True Confession, New Resolution

I spent 30 years at a defense think-tank. There were many things that I liked about it, and a few things that I didn’t like about it. The thing that I disliked most was the way in which some senior managers and many analysts offered criticism. They practiced a perverted version of the Socratic method. Instead of working with the author of an analysis to improve it, they would keep probing the weak points of he work — or more correctly, the analyst’s ability to explain and defend it — and leave the analyst melting in a puddle of mortification.

I resented that kind of criticism when it was aimed at me, and when I saw it being aimed at others. (I was involved in the creation of a mock “seal” for the  hazing sessions that were led by a former president of the think-tank. The seal displayed the motto “Nibbled to death by ducks.”) But I often resorted to the method when I was the critic. Human nature is like that.

I am here to confess (as I just did), to repent (as I hope I am doing), and to enter onto the path of righteousness (as I hope I will).

The most constructive way to offer criticism, in my experience, is to put yourself in the place of the person you are criticizing. Try to understand the issue at hand, as he sees it, and try to understand the way he comes at the issue. If you get “inside” that person’s mind, you can then talk to him about the problem in a way that he understands. From there, you can work with him to improve whatever it is he is seeking to improve — be it the Navy’s choice of a new weapon system or the opportunities available to low-income persons.

I know that a person’s political views are largely a matter of temperament, and for that reason not always susceptible to change by appealing to facts or logic. But political views are nevertheless changeable, in the way that a person who is addicted to drugs or alcohol will overcome his addiction — if he understands that he can do it, and will live a miserable life and die miserably if he doesn’t.

I am also aware that leftists — who are the usual targets of my criticism — do not often (or perhaps ever) respond constructively to conciliatory statements. As I say here,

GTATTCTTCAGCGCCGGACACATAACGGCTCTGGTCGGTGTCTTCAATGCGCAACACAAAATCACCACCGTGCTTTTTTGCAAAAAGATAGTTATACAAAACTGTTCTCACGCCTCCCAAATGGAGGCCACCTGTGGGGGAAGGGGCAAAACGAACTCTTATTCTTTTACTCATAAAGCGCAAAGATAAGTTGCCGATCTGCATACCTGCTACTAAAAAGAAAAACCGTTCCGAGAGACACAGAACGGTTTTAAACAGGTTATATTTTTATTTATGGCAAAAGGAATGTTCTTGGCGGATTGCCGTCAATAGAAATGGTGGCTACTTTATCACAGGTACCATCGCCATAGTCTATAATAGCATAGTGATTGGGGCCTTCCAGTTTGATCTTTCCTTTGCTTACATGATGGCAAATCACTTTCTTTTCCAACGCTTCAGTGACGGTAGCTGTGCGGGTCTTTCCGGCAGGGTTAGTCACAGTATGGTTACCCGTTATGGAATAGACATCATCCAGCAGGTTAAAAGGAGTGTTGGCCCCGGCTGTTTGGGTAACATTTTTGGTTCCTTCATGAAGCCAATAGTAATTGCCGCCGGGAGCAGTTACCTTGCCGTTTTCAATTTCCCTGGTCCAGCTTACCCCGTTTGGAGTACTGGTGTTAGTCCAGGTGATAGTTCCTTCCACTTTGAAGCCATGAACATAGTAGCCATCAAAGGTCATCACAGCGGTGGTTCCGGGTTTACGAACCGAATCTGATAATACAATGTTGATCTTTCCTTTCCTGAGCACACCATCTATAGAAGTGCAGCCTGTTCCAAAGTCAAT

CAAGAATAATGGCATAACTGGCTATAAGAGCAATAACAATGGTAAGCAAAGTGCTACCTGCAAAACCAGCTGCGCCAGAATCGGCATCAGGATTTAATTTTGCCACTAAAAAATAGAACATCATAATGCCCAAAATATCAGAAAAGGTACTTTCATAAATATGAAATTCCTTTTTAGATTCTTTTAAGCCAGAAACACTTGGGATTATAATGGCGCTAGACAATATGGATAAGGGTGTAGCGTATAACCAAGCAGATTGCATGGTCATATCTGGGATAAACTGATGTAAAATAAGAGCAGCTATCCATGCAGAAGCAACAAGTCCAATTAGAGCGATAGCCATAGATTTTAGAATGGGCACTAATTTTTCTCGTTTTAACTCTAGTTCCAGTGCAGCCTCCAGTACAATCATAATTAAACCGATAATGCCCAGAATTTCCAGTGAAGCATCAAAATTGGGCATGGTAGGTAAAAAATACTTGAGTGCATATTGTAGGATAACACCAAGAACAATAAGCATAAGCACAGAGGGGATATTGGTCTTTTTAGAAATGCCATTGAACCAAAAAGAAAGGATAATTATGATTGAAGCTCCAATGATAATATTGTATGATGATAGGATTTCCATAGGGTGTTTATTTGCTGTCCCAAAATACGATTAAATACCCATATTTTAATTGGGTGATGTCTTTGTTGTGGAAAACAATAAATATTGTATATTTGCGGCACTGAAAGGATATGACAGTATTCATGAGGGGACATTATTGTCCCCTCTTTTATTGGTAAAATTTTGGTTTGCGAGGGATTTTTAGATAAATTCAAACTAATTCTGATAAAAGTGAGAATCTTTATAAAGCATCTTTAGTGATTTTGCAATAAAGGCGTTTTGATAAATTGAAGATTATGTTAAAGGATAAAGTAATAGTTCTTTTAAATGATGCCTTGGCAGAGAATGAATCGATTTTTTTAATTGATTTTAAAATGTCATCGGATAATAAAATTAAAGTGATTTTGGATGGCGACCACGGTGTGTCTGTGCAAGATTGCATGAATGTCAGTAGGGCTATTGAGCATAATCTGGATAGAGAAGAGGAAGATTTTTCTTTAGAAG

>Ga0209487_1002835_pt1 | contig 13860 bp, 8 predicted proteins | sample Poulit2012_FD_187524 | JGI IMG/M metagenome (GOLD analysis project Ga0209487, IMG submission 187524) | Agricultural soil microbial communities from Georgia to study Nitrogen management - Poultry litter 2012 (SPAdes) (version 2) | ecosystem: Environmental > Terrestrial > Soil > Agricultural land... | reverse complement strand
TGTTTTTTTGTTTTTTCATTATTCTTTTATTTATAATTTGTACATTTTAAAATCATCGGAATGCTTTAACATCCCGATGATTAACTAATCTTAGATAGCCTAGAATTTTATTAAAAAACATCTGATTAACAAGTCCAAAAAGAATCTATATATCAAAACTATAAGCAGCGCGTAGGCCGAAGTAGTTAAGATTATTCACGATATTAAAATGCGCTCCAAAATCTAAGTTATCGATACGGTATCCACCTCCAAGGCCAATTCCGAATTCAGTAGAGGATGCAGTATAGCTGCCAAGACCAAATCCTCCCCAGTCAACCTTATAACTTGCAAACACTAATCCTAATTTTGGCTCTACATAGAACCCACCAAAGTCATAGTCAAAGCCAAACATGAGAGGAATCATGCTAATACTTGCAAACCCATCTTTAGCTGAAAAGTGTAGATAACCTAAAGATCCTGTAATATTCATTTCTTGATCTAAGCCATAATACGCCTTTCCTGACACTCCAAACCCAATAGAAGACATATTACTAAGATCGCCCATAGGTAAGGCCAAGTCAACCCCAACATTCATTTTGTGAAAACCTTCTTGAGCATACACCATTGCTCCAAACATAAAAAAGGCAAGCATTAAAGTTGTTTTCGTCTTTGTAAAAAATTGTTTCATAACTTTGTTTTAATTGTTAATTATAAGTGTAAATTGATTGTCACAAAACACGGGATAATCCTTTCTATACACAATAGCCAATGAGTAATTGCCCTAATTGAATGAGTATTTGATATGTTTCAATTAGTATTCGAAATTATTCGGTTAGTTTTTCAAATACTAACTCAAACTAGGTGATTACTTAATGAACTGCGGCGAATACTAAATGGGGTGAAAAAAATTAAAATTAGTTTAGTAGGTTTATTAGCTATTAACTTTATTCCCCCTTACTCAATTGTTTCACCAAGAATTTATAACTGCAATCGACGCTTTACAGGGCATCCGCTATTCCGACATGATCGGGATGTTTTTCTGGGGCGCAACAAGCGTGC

leftists can be ruthless, unto vicious. They pull no punches; they call people names; they skirt the law — and violate it — to get what they want (e.g., Obama’s various “executive actions”); they use the law and the media to go after their ideological opponents; and on and on.

Nevertheless, this blog is but a pinprick on the vast hide of leftism. Perhaps it will be more effective if I make a greater effort to understand what leftists want, and try to appeal to them on that basis, instead of preaching to the choir of libertarian-conservatives as I often do.

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Related reading and viewing:

Jonathan Haidt, “Why the Centre Cannot Hold in America, Europe, and Psychology” (Heterodox Academy, August 9, 2016). This is an introduction to Haidt’s recent speech at the American Psychological Association’s annual convention in Denver, where he addressed the causes and consequences of political polarization.

A video of the speech:

PowerPoint slides:

PDF version of the slides:

One comment

  1. Valuable advice; thanks. I’m one of those guilty of criticizing that way (“Why did you do…this?”). It’s a hard habit to break, but I’m trying.

    Haidt is brilliant. I’ve corresponded with him by email a bit – he’s working on even better stuff for his new book. (My wife translated one of his previous books…)


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